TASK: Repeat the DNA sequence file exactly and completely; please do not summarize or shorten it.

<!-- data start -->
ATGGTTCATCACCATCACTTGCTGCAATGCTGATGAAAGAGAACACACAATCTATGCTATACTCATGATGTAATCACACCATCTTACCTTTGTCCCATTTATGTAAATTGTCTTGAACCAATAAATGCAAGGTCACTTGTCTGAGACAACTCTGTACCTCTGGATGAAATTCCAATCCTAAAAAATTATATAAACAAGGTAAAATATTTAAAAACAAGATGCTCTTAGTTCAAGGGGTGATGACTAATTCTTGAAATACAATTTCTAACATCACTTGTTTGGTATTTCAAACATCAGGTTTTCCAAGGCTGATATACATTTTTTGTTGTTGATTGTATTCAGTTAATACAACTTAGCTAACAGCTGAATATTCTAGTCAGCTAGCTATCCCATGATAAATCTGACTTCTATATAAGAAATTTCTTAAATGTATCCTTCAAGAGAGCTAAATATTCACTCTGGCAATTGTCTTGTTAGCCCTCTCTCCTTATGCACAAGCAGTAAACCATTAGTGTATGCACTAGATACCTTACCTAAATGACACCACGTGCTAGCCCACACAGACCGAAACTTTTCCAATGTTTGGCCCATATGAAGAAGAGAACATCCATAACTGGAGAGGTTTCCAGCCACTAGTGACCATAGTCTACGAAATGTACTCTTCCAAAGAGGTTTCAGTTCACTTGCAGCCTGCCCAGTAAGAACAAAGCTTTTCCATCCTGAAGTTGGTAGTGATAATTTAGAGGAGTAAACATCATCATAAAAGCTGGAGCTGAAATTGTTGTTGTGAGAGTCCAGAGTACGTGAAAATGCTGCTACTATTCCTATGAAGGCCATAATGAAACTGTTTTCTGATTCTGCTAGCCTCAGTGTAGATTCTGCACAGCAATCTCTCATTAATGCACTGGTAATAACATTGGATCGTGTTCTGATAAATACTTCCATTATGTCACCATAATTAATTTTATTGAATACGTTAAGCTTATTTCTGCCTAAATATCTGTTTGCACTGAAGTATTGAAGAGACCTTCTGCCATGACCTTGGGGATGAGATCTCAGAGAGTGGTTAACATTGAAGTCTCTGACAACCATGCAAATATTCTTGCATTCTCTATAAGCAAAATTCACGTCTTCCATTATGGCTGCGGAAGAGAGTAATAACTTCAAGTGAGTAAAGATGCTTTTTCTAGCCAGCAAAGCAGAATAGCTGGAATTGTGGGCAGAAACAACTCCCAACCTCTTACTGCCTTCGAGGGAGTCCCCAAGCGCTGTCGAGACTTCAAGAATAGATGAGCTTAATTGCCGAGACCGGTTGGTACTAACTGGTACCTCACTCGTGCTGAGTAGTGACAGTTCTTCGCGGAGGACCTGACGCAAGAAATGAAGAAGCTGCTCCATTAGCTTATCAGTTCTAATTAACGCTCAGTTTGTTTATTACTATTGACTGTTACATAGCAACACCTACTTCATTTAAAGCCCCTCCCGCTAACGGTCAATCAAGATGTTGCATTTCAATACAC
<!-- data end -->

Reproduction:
ATGGTTCATCACCATCACTTGCTGCAATGCTGATGAAAGAGAACACACAATCTATGCTATACTCATGATGTAATCACACCATCTTACCTTTGTCCCATTTATGTAAATTGTCTTGAACCAATAAATGCAAGGTCACTTGTCTGAGACAACTCTGTACCTCTGGATGAAATTCCAATCCTAAAAAATTATATAAACAAGGTAAAATATTTAAAAACAAGATGCTCTTAGTTCAAGGGGTGATGACTAATTCTTGAAATACAATTTCTAACATCACTTGTTTGGTATTTCAAACATCAGGTTTTCCAAGGCTGATATACATTTTTTGTTGTTGATTGTATTCAGTTAATACAACTTAGCTAACAGCTGAATATTCTAGTCAGCTAGCTATCCCATGATAAATCTGACTTCTATATAAGAAATTTCTTAAATGTATCCTTCAAGAGAGCTAAATATTCACTCTGGCAATTGTCTTGTTAGCCCTCTCTCCTTATGCACAAGCAGTAAACCATTAGTGTATGCACTAGATACCTTACCTAAATGACACCACGTGCTAGCCCACACAGACCGAAACTTTTCCAATGTTTGGCCCATATGAAGAAGAGAACATCCATAACTGGAGAGGTTTCCAGCCACTAGTGACCATAGTCTACGAAATGTACTCTTCCAAAGAGGTTTCAGTTCACTTGCAGCCTGCCCAGTAAGAACAAAGCTTTTCCATCCTGAAGTTGGTAGTGATAATTTAGAGGAGTAAACATCATCATAAAAGCTGGAGCTGAAATTGTTGTTGTGAGAGTCCAGAGTACGTGAAAATGCTGCTACTATTCCTATGAAGGCCATAATGAAACTGTTTTCTGATTCTGCTAGCCTCAGTGTAGATTCTGCACAGCAATCTCTCATTAATGCACTGGTAATAACATTGGATCGTGTTCTGATAAATACTTCCATTATGTCACCATAATTAATTTTATTGAATACGTTAAGCTTATTTCTGCCTAAATATCTGTTTGCACTGAAGTATTGAAGAGACCTTCTGCCATGACCTTGGGGATGAGATCTCAGAGAGTGGTTAACATTGAAGTCTCTGACAACCATGCAAATATTCTTGCATTCTCTATAAGCAAAATTCACGTCTTCCATTATGGCTGCGGAAGAGAGTAATAACTTCAAGTGAGTAAAGATGCTTTTTCTAGCCAGCAAAGCAGAATAGCTGGAATTGTGGGCAGAAACAACTCCCAACCTCTTACTGCCTTCGAGGGAGTCCCCAAGCGCTGTCGAGACTTCAAGAATAGATGAGCTTAATTGCCGAGACCGGTTGGTACTAACTGGTACCTCACTCGTGCTGAGTAGTGACAGTTCTTCGCGGAGGACCTGACGCAAGAAATGAAGAAGCTGCTCCATTAGCTTATCAGTTCTAATTAACGCTCAGTTTGTTTATTACTATTGACTGTTACATAGCAACACCTACTTCATTTAAAGCCCCTCCCGCTAACGGTCAATCAAGATGTTGCATTTCAATACAC